He’s come back with a vengeance.

Joe, who led the NBA in 3-point percentage two of the last three seasons, has continued to clip long-range looks at that ridiculous efficiency. He’s up to 46.5 percent on the season after going 6-of-8 against the Pelicans, including a perfect first-half in New Orleans.

Brooklyn went to wide pindown looks for Joe to get him going. While Blake Griffin’s screen isn’t overwhelmingly effective, Joe is on another planet offensively — he sinks the three off the curl with the defender practically breathing in his ear.

Joe will always feast on extra pass opportunities. The key to this possession is James Harden driving into the paint to create the advantage; Harris is the lucky recipient to finish the play.

Harris has rebounded from his playoff struggles by excelling at what he’s already great at — shooting — but also by adding to his repertoire with skills outside of long-range efficiency. Defense has been a feather in his cap and with the new rules, Joe’s been able to play with more physicality than ever, using his bulk as a defender to disrupt plays. He’s been grinding on defense, plain and simple.

Joe’s label has been “more than just a shooter” for quite some time. That moniker may never ring truer than it does right now. If his shot isn’t falling, don’t worry. He can still affect the game in different ways.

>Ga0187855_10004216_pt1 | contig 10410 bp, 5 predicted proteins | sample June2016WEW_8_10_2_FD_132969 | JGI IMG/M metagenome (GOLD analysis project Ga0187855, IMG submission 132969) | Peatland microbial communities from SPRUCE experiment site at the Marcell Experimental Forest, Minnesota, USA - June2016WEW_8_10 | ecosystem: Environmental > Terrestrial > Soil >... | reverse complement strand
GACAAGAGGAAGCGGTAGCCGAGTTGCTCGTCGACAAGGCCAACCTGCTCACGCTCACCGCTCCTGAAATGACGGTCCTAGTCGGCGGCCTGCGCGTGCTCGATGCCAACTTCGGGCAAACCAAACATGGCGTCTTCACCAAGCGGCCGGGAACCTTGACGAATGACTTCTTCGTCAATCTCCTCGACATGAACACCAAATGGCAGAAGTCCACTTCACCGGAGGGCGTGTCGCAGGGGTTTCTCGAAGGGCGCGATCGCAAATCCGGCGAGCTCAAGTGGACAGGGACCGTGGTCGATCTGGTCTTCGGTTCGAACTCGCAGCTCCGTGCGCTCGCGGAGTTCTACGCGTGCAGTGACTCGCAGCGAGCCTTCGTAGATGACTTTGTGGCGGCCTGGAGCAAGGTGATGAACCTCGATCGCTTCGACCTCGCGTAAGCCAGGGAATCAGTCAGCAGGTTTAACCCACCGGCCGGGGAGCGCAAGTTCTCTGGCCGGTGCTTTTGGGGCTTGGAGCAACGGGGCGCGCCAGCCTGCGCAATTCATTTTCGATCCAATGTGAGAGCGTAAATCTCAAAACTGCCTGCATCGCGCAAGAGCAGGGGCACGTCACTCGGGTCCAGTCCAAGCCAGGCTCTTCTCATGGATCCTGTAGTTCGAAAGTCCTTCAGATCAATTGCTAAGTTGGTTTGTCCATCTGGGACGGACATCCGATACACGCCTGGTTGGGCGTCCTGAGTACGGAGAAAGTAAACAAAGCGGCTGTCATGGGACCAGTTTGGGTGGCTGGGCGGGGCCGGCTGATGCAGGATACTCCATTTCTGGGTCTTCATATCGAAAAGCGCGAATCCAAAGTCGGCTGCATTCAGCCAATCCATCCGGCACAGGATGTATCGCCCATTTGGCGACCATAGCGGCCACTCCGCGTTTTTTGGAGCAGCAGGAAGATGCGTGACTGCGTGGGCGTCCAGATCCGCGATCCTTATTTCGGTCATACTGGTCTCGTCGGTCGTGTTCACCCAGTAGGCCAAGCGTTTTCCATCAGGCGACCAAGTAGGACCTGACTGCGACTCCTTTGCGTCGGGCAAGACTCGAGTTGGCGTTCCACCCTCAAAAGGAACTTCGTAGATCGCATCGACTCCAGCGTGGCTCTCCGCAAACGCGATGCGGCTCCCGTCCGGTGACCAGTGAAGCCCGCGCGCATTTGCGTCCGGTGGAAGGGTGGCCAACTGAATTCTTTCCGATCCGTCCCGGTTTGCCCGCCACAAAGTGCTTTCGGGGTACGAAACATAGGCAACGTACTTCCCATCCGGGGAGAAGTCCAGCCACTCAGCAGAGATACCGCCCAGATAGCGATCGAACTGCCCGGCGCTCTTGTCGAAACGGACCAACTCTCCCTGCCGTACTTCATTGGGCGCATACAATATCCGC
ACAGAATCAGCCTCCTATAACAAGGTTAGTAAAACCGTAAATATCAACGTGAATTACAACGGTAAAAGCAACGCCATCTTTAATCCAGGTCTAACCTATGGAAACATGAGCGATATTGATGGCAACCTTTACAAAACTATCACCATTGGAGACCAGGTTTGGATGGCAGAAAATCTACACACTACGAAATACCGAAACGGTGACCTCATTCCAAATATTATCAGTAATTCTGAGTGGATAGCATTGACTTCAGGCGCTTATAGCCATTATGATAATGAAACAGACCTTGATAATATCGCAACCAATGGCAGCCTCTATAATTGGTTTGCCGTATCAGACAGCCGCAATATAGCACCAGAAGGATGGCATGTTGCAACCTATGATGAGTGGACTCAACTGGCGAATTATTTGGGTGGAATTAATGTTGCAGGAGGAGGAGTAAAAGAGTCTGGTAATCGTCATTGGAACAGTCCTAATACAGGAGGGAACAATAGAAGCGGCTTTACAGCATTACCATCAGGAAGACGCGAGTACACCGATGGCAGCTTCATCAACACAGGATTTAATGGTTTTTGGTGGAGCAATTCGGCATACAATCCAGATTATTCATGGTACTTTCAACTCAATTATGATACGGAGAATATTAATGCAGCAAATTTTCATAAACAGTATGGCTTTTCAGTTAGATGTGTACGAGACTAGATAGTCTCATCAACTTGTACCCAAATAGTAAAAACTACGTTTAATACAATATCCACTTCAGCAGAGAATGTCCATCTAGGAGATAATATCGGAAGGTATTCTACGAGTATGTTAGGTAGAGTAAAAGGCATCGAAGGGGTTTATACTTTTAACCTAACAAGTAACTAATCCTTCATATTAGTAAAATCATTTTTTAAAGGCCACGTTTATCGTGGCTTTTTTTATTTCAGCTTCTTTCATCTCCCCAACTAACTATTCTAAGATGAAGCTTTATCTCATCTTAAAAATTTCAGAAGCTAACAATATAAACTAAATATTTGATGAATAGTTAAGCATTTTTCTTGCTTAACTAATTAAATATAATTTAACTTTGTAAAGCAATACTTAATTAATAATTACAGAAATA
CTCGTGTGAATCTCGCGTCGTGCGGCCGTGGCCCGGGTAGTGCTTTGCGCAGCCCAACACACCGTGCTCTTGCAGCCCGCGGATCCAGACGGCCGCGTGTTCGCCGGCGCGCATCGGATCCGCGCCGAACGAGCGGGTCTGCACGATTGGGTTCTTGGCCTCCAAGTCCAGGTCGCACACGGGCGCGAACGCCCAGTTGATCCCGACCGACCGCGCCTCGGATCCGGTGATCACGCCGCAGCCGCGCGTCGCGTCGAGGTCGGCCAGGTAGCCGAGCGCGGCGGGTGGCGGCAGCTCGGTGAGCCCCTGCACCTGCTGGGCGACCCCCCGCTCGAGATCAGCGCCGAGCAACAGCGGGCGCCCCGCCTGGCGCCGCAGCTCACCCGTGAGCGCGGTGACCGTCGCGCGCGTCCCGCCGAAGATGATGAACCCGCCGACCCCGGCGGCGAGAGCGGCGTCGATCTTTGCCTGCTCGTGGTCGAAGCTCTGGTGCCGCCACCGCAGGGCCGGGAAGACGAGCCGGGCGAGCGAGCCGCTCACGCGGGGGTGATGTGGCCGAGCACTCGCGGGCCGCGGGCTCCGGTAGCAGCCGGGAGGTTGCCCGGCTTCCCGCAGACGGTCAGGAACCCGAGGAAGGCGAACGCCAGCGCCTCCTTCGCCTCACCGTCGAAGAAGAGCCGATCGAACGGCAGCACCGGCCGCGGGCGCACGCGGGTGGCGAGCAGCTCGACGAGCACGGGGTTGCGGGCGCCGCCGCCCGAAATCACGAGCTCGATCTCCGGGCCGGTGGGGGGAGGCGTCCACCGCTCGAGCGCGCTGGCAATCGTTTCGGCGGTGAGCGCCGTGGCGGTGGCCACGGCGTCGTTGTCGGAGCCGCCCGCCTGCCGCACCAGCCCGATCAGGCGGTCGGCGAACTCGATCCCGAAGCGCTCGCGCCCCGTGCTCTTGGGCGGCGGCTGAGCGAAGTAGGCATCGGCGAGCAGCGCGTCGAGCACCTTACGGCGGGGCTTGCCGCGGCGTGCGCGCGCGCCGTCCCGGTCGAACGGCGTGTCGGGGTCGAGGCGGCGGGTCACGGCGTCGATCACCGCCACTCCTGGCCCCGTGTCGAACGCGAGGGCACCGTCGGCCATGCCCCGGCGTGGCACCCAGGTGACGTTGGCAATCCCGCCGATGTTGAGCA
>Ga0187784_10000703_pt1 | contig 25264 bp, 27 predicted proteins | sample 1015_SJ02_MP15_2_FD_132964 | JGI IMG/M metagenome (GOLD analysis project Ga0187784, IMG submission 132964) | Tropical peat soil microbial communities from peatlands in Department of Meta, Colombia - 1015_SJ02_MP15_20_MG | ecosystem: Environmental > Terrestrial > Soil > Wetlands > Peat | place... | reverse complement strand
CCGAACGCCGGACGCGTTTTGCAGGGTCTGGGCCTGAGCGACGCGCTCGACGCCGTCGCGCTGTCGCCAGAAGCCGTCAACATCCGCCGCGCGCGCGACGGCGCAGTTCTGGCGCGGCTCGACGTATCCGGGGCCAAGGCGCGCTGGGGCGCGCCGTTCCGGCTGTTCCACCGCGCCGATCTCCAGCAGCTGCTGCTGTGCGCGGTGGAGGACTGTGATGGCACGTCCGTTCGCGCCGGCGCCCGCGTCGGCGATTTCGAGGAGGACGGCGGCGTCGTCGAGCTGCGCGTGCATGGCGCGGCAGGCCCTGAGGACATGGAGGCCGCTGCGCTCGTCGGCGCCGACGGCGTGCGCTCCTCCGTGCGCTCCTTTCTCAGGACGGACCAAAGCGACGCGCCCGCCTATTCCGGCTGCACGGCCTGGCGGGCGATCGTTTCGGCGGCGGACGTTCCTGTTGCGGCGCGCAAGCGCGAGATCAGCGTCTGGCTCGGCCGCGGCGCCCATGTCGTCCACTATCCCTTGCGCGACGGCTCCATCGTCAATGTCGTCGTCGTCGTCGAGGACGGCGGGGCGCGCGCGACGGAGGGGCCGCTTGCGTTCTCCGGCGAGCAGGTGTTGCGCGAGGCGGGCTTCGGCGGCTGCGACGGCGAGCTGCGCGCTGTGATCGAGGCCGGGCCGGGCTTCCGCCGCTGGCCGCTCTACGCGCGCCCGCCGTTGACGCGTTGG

Nic Claxton’s return still uncertain, but he’s ‘ramping up.’

Nic Claxton has been laid low by a still undisclosed illness. Described as “non-COVID” and not a serious malady, whatever it is has kept the near 7-footer out for nine straight games and there seems little hope he’ll back this coming week. “This next week is a big question, too,” Nash said.

Claxton’s durability has been a question since the Nets drafted him, with various maladies keeping him on the bench. He’s undergone shoulder surgery and lost time to knee and hamstring injuries as well as a positive COVID test. As Brian Lewis notes Saturday, he’s only played in 51 of the Nets 150 games since being drafted in 2019, 15 of 65 as a rookie in 2019-20 and 32 of 72 last season.

Meanwhile, Jarrett Allen, who the Nets traded in the James Harden deal, is one of the NBA’s most durable centers. He’s missed 23 games in five seasons. He’ll be back Wednesday with the Cavaliers.

DeAndre’ Bembry lines up his three’s

DeAndre’ Bembry, signed as a defensive stalwart during the off-season, has become a serious 3-and-D candidate. Always aggressive on both sides of the ball, Bembry is now a threat from deep. He didn’t take a 3-pointer Friday night in New Orleans, going scoreless in 16 minutes. But so far this season, he’s 7-of-10 which you don’t need a calculator to figure out is 70 percent. In fact, he’s currently shooting 56/70/86 for the season.

What happened? Is this a fluke or indicative of a new found skill? He thinks it’s the latter.

“It’s just more so trying to keep it on line,” Bembry said. “I kind of brought it over to the left a little too much I felt, so try to straighten it up a little bit more and quicken up my release and it is working so far.”

No word on whether Kyle Korver played a role in straightening Bembry out. Whatever works. The St. Joseph’s product came into the season with a 26.8 percent career number from deep.

As Sponge Bob might say...

What’s next

The Nets will finish off their longest road trip of the season against the Thunder on Sunday, November 14. The game is scheduled to tip at 7:00 p.m. ET.

For a different perspective on Friday night’s win, check out The Bird Writes — our sister site covering the Pelicans.